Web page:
It is a given among liberal and progressive Jews that gun ownership among the general population is a bad thing. The ideal is near-universal disarmament with only a handful of individual exceptions and, of course, the police.
The majority of Americans have the opposite view. They believe that gun ownership is a fundamental American right, and that the more law-abiding Americans who own guns, the safer the society. This view is so widely held — even among many Democrats — that few Democratic politicians take anti-gun positions.
Like the great majority of American Jews I grew up in a home with no guns, no hunting, no target shooting or any other use of guns. Moreover, no one I knew had a gun or even knew how to use one. Diaspora Jewish culture is almost pacifist. And the general Jewish view is that non-Jews play with guns, not us Jews. A home with guns is as foreign to a Jewish liberal as gefilte fish is to a Mississippi Baptist.
Over the course of my lifetime I have come to side with the majority of Americans. I would hope that Jews are open to rethinking what has become, like most liberal beliefs, an essentially religious position.
I support gun ownership for two reasons — one American and the other Jewish.
First, I have come to admire the American value of the armed citizen. It is part of the great American value of independence and self-reliance. If I am armed, I can better protect myself, my loved ones and my neighbors.
America is great in large measure because Americans relied much less on the state than any other nation.
Jewish and other progressives see the state as a much more wonderful thing than do Americans who believe in traditional American values such as a small state and gun ownership (it would take a rewrite of American history to deny that gun ownership has been a traditional American value). Of course, the state can and must do good things. You cannot protect a country with armed militias; you protect it with a national army, navy and air force.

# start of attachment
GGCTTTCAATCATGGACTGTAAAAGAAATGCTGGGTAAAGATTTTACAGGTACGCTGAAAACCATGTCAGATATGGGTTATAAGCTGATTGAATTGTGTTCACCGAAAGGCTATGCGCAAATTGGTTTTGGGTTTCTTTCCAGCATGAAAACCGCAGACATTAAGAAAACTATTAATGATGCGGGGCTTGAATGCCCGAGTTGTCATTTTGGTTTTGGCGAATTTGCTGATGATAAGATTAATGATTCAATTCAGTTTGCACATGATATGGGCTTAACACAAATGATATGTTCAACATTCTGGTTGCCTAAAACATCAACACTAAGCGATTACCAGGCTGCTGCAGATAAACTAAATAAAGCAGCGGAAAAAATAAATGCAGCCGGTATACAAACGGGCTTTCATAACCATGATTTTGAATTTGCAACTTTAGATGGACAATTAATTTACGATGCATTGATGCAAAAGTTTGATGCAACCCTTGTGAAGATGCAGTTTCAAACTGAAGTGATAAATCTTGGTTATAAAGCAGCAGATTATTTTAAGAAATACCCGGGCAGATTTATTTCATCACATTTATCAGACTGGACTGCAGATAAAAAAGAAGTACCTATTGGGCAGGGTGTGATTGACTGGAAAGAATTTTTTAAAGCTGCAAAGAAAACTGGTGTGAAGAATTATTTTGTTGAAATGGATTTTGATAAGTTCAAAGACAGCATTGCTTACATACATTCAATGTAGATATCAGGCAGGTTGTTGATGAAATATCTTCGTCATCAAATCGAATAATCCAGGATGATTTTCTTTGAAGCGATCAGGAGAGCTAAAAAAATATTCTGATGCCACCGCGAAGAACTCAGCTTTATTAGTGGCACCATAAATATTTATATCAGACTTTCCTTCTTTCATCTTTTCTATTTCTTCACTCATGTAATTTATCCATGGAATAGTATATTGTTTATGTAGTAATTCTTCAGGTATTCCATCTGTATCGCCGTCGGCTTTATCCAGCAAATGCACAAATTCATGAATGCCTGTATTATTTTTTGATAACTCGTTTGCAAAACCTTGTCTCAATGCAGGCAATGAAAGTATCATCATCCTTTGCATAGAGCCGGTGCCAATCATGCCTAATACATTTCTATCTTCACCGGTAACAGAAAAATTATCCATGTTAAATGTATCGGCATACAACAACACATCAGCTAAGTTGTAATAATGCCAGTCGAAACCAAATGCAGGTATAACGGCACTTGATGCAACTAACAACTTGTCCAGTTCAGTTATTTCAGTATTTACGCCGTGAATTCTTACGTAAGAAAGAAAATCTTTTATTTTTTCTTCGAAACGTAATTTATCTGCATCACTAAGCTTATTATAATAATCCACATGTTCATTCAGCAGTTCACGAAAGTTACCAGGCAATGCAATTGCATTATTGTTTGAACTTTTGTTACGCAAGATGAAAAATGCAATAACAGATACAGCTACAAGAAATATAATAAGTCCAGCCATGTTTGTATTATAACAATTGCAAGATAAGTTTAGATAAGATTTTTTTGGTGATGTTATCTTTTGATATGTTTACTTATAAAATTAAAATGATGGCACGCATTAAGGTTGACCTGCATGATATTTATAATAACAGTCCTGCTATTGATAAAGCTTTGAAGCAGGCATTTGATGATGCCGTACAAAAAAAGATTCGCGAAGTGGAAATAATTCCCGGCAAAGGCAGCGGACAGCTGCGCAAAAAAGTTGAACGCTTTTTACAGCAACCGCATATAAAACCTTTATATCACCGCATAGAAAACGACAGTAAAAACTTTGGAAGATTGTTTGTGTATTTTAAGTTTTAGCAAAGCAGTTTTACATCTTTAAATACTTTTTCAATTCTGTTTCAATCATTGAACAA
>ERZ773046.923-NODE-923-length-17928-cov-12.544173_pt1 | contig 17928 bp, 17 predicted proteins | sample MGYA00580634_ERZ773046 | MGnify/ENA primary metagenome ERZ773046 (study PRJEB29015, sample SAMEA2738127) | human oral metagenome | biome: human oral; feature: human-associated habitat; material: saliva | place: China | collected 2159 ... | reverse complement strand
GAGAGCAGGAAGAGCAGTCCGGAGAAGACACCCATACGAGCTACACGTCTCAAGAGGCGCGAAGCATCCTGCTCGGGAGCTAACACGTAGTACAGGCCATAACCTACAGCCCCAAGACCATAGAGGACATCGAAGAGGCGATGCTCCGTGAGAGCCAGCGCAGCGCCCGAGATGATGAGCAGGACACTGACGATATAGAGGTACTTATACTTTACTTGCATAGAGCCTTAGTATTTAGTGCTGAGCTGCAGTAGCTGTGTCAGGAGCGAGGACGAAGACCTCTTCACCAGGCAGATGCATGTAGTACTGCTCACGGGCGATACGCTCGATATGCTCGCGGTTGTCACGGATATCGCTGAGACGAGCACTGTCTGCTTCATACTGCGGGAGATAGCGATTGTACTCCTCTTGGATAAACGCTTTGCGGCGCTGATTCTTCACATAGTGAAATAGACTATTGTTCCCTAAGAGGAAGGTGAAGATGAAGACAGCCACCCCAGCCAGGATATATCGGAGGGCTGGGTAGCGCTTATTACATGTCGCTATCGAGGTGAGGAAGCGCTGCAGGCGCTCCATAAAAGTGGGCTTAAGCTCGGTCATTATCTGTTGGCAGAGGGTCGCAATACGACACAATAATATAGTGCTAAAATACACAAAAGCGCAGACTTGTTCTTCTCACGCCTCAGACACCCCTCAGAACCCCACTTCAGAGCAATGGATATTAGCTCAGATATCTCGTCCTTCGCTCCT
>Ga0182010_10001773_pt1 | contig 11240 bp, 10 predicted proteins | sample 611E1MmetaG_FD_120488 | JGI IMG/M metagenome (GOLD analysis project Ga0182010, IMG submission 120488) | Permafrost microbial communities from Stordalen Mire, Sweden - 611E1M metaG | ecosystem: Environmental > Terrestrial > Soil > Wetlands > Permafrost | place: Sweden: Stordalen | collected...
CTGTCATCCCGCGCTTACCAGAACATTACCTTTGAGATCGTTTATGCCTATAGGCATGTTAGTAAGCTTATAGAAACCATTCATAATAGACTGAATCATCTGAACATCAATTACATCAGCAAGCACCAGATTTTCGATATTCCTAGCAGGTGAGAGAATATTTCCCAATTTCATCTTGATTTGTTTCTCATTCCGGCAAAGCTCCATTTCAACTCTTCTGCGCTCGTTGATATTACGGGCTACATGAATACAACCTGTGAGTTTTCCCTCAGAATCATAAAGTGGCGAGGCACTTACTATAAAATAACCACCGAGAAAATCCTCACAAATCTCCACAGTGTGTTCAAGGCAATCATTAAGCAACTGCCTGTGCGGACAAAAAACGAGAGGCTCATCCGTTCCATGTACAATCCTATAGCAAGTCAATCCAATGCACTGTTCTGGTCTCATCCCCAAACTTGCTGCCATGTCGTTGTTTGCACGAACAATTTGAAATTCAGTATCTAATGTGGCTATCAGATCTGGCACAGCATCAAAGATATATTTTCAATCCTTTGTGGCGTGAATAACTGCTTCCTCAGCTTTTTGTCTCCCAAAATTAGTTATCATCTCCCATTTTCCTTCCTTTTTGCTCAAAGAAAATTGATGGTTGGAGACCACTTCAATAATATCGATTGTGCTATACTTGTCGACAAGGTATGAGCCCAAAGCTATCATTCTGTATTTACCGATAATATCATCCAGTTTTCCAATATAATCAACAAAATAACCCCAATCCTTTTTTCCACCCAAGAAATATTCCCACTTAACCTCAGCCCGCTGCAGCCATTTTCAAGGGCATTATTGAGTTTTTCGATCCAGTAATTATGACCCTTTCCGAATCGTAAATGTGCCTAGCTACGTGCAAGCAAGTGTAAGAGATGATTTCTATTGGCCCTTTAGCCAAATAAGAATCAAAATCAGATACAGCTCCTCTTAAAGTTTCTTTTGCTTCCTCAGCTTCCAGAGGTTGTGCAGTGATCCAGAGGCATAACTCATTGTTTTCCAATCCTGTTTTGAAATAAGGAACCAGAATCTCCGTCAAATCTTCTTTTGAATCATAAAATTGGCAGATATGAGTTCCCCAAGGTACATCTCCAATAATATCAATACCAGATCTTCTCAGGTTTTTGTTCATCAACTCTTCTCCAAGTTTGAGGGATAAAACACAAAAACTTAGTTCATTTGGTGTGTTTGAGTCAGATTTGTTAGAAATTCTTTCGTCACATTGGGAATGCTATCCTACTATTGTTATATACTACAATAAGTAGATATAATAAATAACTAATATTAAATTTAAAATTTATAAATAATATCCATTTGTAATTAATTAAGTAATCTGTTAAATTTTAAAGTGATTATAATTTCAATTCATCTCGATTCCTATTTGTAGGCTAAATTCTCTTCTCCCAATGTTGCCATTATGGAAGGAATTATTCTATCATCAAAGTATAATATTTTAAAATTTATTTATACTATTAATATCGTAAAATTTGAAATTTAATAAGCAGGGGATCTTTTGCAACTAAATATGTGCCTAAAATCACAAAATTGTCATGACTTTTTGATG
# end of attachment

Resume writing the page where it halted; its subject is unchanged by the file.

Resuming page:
Progressives, taking their values from Europe, came to regard the state as the vehicle to a nearly utopian society. Gradually it displaces individual responsibility, parental authority and communal institutions.
But the traditional American view was that the state should do as little as possible, while the individual and the community should do as much as possible — including having the ability to protect ourselves against those who would do us harm. Of course police are indispensable. But the police almost always show up after an innocent has been murdered.
My Jewish reason largely emanates from the Holocaust.
Just as it amazes me that Jews can believe that people are basically good — after the Holocaust and all the other unspeakable evils inflicted on us Jews (and so many others) — it also amazes me that Jews can believe that it is a good thing that the state prohibits any of us from owning arms.
Both beliefs show how dogma trumps reality.
How many Jews the Nazis would have murdered if most European Jews had guns is impossible to know. But common sense suggests that the number would have been much lower. The Warsaw Ghetto revolt was begun with 10 old pistols and very little ammunition. Later a few hundred pistols and rifles and a few machine guns were smuggled into the ghetto. Himmler told Hitler he would quell the revolt in three days. It took four weeks. Many hundreds of German troops — perhaps a thousand — were killed or wounded.
If the Nazis knew that Jews refused to go to roundup areas and that many Jews were armed, awaiting Nazis to enter every apartment, it is difficult to imagine that the Nazi genocidal machinery would have been nearly as effective. And, vitally important, even had the number of Jews murdered been near 6 million (which I doubt), not all ways of dying are equal. There is a world of difference between being gassed or shot to death while standing naked beside the mass grave you were forced to dig and getting killed while shooting a Nazi.
The first thing every totalitarian regime does is confiscate weapons. As long as evil people have guns, good people will need to have them. This is true for nations (which is why it is so important for America and for the world that America have the strongest military) and it is true for individuals.
Dennis Prager’s nationally syndicated radio talk show is heard in Los Angeles on KRLA (AM 870) 9 a.m. to noon. His latest project is the Internet-based Prager University (prageru.com).
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